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Green guide: your A to Z of sustainable marketing

Sustainability marketing, green marketing, and eco-marketing: the green guide has it all
Image: © Melinda Nagy / Adobe Stock
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Sustainability as a far-reaching phenomenon

The sustainable marketing trend – here today, gone tomorrow? Most certainly not! Climate change and its impact can be increasingly felt and consumers are more sensitized than ever before to the problems threatening the future of our planet. Global warming, famine, plastic-ravaged oceans, desertification, rising sea levels, growing conflicts amid dwindling resources – most people were becoming more aware of these issues long before the Fridays for Future movement started. Consumers’ calls for products that are produced, traded, and delivered in an environmentally and socially responsible manner are getting louder and louder.

Green marketing, eco-marketing, corporate social responsibility (CSR), cause-related marketing, and sustainability marketing are aimed at meeting the demand for sustainable products and services. However, for green marketing to be effective and successful and not be exposed as mere greenwashing, it has to be authentic and credible without fail. Sustainable marketing must always have its roots in a culture of sustainability and a sustainable business management approach.

In our free-to-download green guide, we explain why green marketing doesn’t just represent a worthwhile add-on and a new focus for your marketing efforts, but instead will soon be absolutely crucial to any marketing strategy and your business as a whole.

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CSR, CRM, or sustainability marketing: which approach is the right one?

Companies delving into the topic of sustainability marketing will quickly encounter a vast array of terms for the approach. These all describe similar concepts, but differ somewhat in the aspects that they emphasize, which we can group together using the term “sustainable marketing”. Marius Hasenheit is a partner in sustentio GmbH, a Berlin-based agency for sustainability communication. We asked him:

CSR, CRM, green marketing, sustainable marketing, shared value approach, corporate societal marketing, social eco-marketing, and last but not least greenwashing: the jungle of terms is overwhelming. What should companies ultimately focus on and what matters at the end of the day?

Marius Hasenheit: The terms are of secondary importance. The main thing for companies is to think about their environmental impact and potential. Whether the cost of emissions and resources or reputational risks – all these factors are relevant, but they must not detract from a company’s positive actions and its potential. It may sound slightly corny, but the question that needs to be asked is: How can I as a decision-maker build my company so that I can sit down at the dinner table after work or when I retire and say “I couldn’t have invested my time any better – and my company is doing business in such a way that it could operate like this for centuries to come.”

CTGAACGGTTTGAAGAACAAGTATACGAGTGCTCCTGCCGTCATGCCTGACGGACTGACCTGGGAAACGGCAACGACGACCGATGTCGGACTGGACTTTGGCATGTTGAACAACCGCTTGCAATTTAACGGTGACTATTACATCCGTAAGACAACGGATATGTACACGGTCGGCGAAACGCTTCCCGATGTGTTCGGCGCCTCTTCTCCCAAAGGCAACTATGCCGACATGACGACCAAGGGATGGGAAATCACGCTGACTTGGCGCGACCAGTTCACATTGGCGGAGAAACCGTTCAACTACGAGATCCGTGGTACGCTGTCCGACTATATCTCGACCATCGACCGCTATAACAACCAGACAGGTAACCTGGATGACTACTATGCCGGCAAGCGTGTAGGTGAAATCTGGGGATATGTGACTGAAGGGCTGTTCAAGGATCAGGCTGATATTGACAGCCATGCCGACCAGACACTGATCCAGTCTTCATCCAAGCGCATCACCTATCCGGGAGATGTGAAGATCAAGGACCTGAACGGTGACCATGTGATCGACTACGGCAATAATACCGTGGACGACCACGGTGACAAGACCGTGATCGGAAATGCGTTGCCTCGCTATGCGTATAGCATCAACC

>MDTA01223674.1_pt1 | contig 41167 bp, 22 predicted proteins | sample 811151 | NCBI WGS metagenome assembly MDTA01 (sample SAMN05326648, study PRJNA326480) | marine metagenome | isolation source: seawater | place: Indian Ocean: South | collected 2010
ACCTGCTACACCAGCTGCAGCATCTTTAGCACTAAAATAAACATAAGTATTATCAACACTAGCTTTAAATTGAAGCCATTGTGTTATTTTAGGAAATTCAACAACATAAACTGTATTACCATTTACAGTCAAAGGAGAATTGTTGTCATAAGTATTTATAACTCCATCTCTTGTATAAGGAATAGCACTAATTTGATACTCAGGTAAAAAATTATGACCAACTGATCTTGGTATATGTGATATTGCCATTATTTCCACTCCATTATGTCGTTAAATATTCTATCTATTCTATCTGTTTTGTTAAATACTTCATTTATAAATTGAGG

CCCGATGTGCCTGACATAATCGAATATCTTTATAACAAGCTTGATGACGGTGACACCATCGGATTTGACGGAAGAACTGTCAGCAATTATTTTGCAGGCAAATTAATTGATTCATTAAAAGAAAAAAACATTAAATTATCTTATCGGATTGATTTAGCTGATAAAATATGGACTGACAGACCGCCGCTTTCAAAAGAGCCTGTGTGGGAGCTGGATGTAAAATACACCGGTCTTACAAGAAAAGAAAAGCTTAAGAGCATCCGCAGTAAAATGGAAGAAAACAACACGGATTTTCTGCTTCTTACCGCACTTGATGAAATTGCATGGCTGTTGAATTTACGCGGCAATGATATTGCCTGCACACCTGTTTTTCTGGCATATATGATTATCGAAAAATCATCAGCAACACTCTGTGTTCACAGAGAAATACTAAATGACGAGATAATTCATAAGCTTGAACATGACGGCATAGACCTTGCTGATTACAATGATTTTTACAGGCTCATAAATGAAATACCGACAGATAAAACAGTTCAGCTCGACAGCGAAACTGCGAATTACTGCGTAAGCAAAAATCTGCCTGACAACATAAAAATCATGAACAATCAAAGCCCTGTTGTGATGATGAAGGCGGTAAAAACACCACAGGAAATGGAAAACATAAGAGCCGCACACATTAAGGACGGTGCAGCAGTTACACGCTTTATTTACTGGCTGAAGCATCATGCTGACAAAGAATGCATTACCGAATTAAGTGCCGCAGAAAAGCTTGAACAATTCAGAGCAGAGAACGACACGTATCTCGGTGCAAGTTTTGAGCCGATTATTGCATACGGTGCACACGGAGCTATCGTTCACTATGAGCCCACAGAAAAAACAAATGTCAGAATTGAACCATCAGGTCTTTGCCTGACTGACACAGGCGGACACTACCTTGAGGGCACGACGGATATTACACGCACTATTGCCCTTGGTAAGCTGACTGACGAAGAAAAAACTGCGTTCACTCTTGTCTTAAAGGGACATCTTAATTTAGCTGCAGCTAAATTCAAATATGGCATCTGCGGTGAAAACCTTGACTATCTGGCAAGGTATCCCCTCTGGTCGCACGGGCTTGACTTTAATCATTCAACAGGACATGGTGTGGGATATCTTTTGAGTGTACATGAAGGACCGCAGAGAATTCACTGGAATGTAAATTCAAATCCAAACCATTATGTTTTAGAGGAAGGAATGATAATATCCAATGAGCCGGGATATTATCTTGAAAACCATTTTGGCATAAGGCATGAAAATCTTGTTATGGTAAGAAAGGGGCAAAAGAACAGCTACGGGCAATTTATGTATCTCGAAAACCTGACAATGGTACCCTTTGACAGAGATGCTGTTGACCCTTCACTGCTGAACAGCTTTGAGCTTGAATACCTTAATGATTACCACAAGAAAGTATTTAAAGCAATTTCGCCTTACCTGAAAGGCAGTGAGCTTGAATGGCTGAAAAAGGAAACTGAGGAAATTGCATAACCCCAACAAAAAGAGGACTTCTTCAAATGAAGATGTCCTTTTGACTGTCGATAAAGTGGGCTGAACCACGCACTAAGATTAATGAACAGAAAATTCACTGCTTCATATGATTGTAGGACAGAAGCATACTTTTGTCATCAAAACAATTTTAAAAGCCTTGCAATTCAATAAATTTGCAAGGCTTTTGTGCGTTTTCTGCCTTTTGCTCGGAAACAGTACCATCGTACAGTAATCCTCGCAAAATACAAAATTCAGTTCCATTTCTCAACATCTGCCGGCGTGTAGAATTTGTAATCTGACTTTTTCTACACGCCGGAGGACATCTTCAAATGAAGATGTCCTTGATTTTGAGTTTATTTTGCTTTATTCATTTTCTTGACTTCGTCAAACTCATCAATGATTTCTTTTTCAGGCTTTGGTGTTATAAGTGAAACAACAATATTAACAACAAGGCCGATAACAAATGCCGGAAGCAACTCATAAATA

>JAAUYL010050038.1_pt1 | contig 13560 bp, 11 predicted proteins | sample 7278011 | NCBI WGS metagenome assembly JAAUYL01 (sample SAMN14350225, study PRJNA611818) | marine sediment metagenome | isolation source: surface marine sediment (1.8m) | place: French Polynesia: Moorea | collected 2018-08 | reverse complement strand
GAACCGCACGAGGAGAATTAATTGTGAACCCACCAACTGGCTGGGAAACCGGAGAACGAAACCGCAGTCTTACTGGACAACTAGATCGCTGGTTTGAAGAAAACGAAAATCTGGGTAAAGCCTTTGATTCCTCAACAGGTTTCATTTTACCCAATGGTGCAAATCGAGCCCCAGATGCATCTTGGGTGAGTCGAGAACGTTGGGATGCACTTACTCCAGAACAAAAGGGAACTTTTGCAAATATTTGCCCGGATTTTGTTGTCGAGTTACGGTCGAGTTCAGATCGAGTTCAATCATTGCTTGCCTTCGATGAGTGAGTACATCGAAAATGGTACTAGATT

Marius Hasenheit, sustentio – agency for sustainability marketing and PR.
Marius Hasenheit, partner in Berlin-based agency sustentio (© sustentio GmbH)

You can read the full interview with Marius Hasenheit in our green guide, which also contains an interview with Hannah Wickes, Chief Marketing Officer at Ecosia, the search engine that plants trees. Download the guide now right here.

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Green marketing as a part of your sustainability strategy

The green guide highlights that green marketing and sustainable marketing can only work if a company has established a sustainability strategy and lives by such values in its day-to-day operations. A sustainability strategy involves

  • internally establishing and implementing specific measures and commitments, as well as
  • external sustainability communication.

Both the easiest and most authentic form of sustainable marketing is thus adopting comprehensive change processes that extend across all of your day-to-day business activities.

For example, if you want to win over customers with products that have been produced in a climate-neutral way, your company should commit to climate protection, which comprises the following seven steps:

  1. Ascertaining the status quo and calculating your carbon footprint along the entire value chain
  2. Identifying possible leverage factors and economization potential
  3. Engaging with and involving all stakeholders
  4. Deriving and defining specific measures for tapping into your economization potential
  5. Resolutely implementing those measures and establishing them as a part of your corporate culture
  6. Monitoring
  7. Offsetting remaining emissions

Although the process may seem cumbersome, it is an absolute must for your company’s long-lasting success. Discover why in our green guide. Download it here for free.

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